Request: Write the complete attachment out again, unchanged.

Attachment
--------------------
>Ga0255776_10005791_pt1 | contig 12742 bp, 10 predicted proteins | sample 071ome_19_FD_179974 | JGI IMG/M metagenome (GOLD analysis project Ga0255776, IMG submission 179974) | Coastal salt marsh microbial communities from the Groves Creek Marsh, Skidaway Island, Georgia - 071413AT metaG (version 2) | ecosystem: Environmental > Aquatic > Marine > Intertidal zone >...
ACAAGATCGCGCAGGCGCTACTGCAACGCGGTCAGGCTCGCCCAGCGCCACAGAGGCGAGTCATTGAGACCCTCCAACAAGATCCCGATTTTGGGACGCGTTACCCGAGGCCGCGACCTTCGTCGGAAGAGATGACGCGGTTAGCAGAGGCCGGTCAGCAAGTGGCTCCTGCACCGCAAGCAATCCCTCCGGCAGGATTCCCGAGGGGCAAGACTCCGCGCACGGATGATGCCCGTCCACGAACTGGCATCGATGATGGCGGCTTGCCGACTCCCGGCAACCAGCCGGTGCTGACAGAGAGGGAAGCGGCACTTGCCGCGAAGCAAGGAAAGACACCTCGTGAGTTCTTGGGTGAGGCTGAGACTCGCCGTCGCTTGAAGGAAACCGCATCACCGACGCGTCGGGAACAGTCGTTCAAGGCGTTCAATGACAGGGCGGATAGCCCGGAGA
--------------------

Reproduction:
>Ga0255776_10005791_pt1 | contig 12742 bp, 10 predicted proteins | sample 071ome_19_FD_179974 | JGI IMG/M metagenome (GOLD analysis project Ga0255776, IMG submission 179974) | Coastal salt marsh microbial communities from the Groves Creek Marsh, Skidaway Island, Georgia - 071413AT metaG (version 2) | ecosystem: Environmental > Aquatic > Marine > Intertidal zone >...
ACAAGATCGCGCAGGCGCTACTGCAACGCGGTCAGGCTCGCCCAGCGCCACAGAGGCGAGTCATTGAGACCCTCCAACAAGATCCCGATTTTGGGACGCGTTACCCGAGGCCGCGACCTTCGTCGGAAGAGATGACGCGGTTAGCAGAGGCCGGTCAGCAAGTGGCTCCTGCACCGCAAGCAATCCCTCCGGCAGGATTCCCGAGGGGCAAGACTCCGCGCACGGATGATGCCCGTCCACGAACTGGCATCGATGATGGCGGCTTGCCGACTCCCGGCAACCAGCCGGTGCTGACAGAGAGGGAAGCGGCACTTGCCGCGAAGCAAGGAAAGACACCTCGTGAGTTCTTGGGTGAGGCTGAGACTCGCCGTCGCTTGAAGGAAACCGCATCACCGACGCGTCGGGAACAGTCGTTCAAGGCGTTCAATGACAGGGCGGATAGCCCGGAGA